National Review: “We’ve Been Explaining Mass Incarceration in All the Wrong Ways” by Madison V. Peace — “That’s the case law professor and economist John Pfaff makes in a provocative new book.”

John Pfaff
John Pfaff. Photo by Chris Taggart/Fordham Law School.

About the author

John F. Pfaff is a Professor of Law at Fordham. He brings an unusually broad background to the study of our criminal justice system. He has a JD in law and a PhD in economics.  He teaches criminal law. Before that he clerked for Judge Stephen F. Williams on the US Court of Appeals for the DC Circuit.

His research focuses primarily on empirical matters related to criminal justice, especially the causes of the unprecedented 40 year boom in US incarceration rates.

See his blog. Follow him on Twitter at @JohnFPfaff. See some of his recent publications…

For More Information

Ideas! For Holiday shopping ideas, see my recommended books and films at Amazon.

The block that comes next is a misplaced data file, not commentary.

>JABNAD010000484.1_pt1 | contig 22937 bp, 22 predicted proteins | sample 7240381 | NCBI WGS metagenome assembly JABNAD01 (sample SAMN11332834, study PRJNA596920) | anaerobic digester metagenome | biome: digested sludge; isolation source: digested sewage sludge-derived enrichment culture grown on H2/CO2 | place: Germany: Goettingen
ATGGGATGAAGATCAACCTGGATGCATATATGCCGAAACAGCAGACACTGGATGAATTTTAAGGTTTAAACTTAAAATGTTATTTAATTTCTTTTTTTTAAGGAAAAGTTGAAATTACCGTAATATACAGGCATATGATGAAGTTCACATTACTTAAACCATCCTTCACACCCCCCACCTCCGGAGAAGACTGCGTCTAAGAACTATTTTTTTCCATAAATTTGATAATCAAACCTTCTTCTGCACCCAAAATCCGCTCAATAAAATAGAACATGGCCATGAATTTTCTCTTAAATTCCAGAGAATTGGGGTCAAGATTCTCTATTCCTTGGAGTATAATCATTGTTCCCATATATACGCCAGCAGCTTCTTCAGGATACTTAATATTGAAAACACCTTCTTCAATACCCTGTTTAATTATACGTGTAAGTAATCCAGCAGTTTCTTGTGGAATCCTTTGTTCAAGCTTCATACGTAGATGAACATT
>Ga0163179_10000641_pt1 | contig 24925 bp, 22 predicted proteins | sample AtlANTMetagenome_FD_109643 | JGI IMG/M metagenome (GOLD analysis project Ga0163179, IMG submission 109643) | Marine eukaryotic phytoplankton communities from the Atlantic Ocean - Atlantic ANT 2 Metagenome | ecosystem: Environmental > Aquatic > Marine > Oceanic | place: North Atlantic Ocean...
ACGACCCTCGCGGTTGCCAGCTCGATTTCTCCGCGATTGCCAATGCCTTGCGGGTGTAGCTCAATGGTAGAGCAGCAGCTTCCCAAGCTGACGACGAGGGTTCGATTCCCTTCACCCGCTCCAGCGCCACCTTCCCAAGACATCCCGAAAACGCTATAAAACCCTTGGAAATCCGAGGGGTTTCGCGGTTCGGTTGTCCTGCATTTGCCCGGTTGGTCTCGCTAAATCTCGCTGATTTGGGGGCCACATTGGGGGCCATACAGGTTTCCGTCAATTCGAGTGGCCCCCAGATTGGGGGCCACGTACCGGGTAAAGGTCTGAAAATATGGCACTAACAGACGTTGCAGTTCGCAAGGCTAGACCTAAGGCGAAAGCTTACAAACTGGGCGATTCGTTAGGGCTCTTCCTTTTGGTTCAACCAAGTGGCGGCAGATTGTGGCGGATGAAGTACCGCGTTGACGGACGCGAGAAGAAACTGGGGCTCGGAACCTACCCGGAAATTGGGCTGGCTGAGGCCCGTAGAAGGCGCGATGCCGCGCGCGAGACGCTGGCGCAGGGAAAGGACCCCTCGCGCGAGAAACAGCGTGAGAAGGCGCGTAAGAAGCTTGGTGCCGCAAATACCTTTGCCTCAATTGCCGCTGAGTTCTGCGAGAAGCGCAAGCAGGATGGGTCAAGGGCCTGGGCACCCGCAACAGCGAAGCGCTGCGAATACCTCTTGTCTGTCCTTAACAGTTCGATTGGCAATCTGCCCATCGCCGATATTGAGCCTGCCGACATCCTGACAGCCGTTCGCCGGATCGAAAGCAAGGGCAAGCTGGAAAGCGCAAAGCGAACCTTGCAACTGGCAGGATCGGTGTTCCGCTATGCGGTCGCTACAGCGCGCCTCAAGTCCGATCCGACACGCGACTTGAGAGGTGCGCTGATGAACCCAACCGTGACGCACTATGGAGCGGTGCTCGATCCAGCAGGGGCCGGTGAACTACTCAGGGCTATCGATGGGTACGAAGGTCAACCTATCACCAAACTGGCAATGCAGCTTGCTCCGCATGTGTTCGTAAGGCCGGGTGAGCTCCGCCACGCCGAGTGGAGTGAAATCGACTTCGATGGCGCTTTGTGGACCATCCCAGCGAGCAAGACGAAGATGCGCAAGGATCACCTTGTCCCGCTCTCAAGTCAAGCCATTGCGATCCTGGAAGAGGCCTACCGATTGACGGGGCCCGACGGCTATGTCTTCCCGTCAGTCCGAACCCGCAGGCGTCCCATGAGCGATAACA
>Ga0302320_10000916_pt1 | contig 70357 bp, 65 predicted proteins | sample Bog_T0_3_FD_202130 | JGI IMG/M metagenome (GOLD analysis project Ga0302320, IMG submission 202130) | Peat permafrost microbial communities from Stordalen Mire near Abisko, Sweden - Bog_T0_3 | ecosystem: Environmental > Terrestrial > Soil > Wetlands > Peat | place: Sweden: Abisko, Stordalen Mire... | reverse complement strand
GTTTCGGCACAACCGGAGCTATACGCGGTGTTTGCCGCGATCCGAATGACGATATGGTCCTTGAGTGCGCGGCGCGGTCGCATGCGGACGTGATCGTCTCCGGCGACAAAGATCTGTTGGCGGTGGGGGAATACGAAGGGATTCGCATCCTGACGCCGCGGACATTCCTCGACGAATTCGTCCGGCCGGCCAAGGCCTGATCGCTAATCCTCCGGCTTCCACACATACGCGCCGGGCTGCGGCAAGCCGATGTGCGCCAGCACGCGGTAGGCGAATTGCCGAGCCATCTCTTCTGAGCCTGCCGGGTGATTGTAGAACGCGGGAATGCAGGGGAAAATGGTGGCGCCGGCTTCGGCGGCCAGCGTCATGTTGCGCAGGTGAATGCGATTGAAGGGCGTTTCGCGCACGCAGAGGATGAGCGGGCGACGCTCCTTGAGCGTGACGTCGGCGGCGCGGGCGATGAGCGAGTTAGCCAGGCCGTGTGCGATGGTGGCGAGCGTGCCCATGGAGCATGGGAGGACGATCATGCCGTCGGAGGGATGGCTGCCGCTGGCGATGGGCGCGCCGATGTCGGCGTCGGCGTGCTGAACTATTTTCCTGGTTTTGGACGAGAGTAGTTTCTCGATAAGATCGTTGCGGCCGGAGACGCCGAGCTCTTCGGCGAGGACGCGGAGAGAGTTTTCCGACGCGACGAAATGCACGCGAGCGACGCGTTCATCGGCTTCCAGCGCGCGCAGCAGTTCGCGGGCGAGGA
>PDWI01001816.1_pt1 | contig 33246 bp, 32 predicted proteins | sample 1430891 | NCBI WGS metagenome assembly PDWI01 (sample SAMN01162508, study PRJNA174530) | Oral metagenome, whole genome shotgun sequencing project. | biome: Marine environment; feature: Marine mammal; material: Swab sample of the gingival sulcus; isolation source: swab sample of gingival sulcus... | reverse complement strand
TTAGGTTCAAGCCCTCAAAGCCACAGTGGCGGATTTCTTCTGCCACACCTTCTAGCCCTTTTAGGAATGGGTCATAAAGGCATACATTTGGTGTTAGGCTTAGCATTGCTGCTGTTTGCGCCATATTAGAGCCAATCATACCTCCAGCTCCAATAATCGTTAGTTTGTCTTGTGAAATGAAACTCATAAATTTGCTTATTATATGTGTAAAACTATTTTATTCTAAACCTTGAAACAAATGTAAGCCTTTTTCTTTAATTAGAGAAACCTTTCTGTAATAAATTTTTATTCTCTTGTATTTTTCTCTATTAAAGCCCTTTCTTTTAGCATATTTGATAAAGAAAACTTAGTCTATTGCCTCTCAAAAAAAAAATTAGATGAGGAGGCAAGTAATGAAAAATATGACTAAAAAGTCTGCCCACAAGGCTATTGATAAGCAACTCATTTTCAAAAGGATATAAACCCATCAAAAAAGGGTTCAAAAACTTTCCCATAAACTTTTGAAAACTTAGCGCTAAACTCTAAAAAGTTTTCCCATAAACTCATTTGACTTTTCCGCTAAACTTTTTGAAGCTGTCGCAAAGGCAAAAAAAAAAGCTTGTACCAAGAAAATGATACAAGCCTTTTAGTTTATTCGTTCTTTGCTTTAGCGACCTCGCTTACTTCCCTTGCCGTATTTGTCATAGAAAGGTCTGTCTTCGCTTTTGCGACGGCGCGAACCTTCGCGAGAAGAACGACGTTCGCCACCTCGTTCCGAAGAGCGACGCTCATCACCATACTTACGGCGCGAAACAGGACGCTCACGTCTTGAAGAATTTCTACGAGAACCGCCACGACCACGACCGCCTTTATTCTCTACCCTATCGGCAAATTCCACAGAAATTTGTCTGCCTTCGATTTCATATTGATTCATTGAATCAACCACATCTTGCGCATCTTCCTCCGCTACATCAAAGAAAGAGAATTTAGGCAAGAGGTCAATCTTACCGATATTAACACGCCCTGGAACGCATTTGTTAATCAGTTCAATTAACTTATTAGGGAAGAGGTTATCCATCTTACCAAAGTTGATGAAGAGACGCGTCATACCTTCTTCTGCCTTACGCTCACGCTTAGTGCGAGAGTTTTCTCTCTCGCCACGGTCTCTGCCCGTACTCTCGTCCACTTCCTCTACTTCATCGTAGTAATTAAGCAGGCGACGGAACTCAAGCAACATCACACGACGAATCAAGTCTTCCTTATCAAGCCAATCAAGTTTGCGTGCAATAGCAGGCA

To learn more about mass incarceration in America, see the website of The Sentencing Project. For detail see the FBI’s 2015 “Crime in the United States“.

If you liked this post, like us on Facebook and follow us on Twitter. See all posts about racismabout crimeabout prison, about our criminal justice system, and especially these…

  1. Our prisons are a mirror showing the soul of America.  It’s not a pretty picture.
  2. More about the collapse of the American Criminal Justice System.
  3. Final thoughts about America’s Criminal Justice System.
  4. The Disgrace of Our Criminal {in}Justice System, and hints of reform in the air.
  5. Can We Fix Our Shameful Prisons? Why they should be, and why we might not do so.
  6. Since 9-11 we have less crime but more fear of crime. A win-win for our rulers!
  7. America’s unspeakable problem: African-American’s crime rates.
  8. Harsh truths about mass incarceration in America.
The Collapse of American Criminal Justice
Available at Amazon.

Another useful book

The Collapse of American Criminal Justice by William J. Stuntz (2011). See some excerpts here. From the publisher…